Defendant driver defeats claim by careless Pedestrian

Motor Vehicle Directions

Kim v Welliwatte [2014] ACTSC (24 July 2014)

On Thursday 24 July 2014, Acting Justice Ashford of the Supreme Court of the Australian Capital Territory handed down judgment in this case which considered liability and contributory negligence in a motor vehicle collision involving a pedestrian. Our Canberra office secured a verdict for the defendant.

Background

On 30 September 2010, at approximately 6:30 pm, the plaintiff alighted from a bus after work on LaPerouse Street in Red Hill, ACT. His usual practice was to cross the road and walk to his home nearby.

The defendant was driving along LaPerouse Street with his headlights turned to low beam. It was dusk and the street lights were on, although they offered limited light. The defendant was familiar with the street and knew that passengers often alighted from buses at the bus stop.

The plaintiff crossed to the middle of the road when he was struck by the front right side of the defendant’s vehicle.

Liability

Both parties presented expert liability evidence, however her Honour preferred the defendant’s expert evidence as to braking time, perception time, and the distance at which the plaintiff would have been able to be seen by a driver in the defendant’s position. Her Honour concluded that there was nothing the defendant could have done to avoid the collision, even if he had seen the plaintiff at the earliest opportunity and applied his brakes immediately.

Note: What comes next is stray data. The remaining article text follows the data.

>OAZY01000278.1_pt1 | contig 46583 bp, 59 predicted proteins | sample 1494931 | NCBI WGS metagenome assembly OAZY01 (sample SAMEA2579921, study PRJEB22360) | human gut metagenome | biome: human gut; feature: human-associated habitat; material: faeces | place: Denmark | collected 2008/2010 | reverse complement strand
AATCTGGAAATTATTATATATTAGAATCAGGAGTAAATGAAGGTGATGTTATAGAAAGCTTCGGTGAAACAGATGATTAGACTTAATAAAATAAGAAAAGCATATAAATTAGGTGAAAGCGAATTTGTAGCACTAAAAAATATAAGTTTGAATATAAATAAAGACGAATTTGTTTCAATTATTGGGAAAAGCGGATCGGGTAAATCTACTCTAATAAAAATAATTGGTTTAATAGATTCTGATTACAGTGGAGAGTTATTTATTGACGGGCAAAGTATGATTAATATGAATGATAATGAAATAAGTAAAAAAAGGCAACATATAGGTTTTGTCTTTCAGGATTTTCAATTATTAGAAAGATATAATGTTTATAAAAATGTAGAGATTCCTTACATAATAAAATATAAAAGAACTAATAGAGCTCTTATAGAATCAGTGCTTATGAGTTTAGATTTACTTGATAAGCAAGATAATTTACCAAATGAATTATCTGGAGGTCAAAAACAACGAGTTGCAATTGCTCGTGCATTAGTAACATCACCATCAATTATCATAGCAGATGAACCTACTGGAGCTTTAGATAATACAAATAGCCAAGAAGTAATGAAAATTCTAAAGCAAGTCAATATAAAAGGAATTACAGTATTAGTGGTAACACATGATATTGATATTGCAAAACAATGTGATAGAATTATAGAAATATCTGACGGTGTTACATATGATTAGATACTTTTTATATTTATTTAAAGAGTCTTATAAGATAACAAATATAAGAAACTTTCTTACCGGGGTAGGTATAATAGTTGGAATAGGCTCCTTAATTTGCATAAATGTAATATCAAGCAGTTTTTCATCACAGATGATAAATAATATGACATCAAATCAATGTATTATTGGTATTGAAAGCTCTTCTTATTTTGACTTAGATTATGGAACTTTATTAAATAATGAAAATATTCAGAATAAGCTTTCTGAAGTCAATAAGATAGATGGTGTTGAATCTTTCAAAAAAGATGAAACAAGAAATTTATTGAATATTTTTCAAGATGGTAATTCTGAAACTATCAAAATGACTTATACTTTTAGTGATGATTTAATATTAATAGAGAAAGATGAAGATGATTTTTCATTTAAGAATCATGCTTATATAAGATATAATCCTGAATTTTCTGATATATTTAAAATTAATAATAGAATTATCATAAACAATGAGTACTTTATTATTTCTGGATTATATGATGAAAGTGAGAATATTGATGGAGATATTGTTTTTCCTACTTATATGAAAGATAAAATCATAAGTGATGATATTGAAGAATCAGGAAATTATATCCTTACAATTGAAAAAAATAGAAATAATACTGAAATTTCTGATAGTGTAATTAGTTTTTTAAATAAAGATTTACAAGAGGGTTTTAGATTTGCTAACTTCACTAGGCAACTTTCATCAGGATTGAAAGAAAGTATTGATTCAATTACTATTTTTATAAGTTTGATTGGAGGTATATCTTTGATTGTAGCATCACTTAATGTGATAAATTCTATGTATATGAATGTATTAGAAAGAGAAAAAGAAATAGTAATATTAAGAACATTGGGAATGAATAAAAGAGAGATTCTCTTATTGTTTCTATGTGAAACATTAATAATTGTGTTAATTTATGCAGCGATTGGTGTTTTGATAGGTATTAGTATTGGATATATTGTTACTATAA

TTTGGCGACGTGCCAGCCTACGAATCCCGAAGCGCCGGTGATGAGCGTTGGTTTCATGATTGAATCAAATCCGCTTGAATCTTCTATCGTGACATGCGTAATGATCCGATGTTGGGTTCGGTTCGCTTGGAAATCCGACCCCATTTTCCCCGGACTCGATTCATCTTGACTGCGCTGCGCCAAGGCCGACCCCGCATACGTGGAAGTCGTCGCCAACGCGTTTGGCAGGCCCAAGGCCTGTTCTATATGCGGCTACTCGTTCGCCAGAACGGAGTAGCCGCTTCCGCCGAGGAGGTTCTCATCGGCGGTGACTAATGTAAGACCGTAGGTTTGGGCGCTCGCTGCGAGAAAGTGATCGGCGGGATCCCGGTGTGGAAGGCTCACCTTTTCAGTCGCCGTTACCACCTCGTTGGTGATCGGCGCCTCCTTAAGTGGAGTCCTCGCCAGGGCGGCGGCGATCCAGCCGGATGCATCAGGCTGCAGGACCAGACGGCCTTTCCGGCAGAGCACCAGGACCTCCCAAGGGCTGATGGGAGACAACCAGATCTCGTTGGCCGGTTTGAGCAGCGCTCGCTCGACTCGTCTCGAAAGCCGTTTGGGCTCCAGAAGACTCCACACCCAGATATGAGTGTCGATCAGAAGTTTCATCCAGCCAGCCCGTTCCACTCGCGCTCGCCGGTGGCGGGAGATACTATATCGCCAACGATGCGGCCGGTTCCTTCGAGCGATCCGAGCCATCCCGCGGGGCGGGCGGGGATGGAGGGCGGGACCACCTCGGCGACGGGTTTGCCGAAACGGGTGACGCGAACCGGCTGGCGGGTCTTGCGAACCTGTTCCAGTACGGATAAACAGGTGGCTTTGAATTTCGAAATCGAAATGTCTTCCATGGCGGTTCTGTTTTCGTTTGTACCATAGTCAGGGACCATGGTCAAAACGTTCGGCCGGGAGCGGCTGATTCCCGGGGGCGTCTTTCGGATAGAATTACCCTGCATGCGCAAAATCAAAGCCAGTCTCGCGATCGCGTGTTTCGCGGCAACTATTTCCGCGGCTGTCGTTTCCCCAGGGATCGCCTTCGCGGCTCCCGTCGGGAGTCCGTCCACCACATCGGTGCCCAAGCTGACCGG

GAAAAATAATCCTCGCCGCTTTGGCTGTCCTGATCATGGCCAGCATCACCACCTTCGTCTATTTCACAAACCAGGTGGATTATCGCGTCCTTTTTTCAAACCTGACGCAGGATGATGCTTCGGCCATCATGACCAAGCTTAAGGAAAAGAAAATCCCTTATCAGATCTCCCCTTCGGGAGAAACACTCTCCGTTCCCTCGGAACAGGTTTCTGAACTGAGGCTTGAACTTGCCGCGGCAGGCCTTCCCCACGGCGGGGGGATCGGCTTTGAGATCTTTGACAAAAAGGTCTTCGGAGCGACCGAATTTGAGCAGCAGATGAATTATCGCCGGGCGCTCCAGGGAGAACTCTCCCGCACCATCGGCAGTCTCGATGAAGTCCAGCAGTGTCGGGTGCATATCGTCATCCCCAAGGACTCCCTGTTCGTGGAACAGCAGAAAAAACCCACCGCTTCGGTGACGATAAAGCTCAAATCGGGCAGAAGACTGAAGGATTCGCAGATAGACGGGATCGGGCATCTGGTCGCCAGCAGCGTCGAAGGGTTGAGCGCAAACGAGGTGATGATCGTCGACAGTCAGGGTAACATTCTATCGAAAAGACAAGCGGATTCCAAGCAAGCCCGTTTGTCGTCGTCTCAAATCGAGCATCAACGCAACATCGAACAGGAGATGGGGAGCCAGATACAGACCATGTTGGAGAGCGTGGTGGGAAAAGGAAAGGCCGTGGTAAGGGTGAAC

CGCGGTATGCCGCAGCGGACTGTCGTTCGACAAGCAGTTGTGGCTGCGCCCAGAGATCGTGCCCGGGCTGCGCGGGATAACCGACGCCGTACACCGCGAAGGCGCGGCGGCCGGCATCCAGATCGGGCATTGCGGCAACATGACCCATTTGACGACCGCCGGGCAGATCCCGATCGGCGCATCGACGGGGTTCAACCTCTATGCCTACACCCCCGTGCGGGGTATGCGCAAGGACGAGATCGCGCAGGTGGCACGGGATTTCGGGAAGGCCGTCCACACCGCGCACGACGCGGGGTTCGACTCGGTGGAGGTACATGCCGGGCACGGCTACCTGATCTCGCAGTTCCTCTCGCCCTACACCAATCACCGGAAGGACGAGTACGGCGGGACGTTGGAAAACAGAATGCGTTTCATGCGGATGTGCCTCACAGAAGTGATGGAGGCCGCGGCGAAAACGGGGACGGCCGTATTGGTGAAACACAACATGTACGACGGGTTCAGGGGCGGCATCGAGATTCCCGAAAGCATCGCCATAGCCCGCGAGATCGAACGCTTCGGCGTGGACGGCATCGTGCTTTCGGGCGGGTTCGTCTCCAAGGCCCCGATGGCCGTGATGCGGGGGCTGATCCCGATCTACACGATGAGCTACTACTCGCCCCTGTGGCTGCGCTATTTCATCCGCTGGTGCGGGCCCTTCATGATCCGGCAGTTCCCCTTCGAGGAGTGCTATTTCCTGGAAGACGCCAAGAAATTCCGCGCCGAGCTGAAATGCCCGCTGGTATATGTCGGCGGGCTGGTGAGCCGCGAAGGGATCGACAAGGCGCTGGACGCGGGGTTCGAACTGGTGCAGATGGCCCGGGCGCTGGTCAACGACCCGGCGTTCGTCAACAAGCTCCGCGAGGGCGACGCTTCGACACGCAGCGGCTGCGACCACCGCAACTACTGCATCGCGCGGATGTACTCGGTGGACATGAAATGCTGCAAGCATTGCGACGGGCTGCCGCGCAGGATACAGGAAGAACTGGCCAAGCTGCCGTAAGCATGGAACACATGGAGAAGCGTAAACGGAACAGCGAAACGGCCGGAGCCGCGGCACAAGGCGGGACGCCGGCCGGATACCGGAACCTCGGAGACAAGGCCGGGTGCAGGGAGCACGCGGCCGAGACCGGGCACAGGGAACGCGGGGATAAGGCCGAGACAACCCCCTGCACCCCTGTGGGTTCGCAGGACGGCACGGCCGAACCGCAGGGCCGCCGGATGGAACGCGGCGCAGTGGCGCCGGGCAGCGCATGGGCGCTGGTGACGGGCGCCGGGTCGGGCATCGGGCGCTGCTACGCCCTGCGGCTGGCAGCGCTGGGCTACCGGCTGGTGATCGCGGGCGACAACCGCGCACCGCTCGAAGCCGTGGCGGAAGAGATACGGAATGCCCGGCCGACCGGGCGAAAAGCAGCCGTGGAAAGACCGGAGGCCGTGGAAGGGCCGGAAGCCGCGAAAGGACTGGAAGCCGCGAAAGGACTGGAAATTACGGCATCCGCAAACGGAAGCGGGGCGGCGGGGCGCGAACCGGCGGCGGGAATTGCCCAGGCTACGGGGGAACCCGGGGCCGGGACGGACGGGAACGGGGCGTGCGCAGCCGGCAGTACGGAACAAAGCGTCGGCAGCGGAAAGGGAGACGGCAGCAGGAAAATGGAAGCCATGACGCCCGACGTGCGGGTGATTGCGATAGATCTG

The plaintiff alleged the defendant should have used his high beam headlights because of the poor illumination provided by street lighting. Senior Constable Stoken gave evidence that in his opinion it was appropriate for the driver to use his discretion about whether to use high beam headlights. Acting Justice Ashford accepted there was no positive duty to use high beam headlights in a residential street which had street lighting. Her Honour also accepted the defendant’s expert evidence that the use of high beam headlights would not have allowed the defendant to see the plaintiff in sufficient time to react to avoid the accident in any event.

The plaintiff failed to prove the defendant was negligent.

Contributory negligence

In the event of a successful appeal against her decision on primary liability, her Honour considered contributory negligence.

Her Honour found that the plaintiff had been wearing dark clothing and had earphones in his ears when he crossed the road. Whether or not music was playing at the time, her Honour considered the use of earphones made it unlikely the plaintiff would be able to hear an approaching vehicle. Her Honour was not satisfied that the plaintiff had looked for oncoming cars prior to crossing the road, because if he had, he would likely have observed the defendant’s headlights approaching him.

Furthermore, her Honour found that a crossing island a short distance from the bus stop had probably not been used by the plaintiff. The use of the crossing island would have required a detour of only a matter of metres, and would have allowed the plaintiff a safe refuge in the middle of the road.

Accordingly, her Honour indicated that if the plaintiff had not failed on liability, any award of damages would have been reduced by 75% for contributory negligence.

Analysis

The decision highlights the expectation that all road users, including pedestrians, need to take responsibility for their own safety and ensure their conduct is appropriate in the circumstances. A pedestrian who is reckless, or recklessly indifferent to their own safety will have a difficult time establishing liability, and at the very least they should be considered to a large degree responsible for their own misfortune.

The ‘Blameless Accident’ provisions of the Motor Accidents Compensation Act were not available to the plaintiff in this case, as the accident occurred in the ACT.


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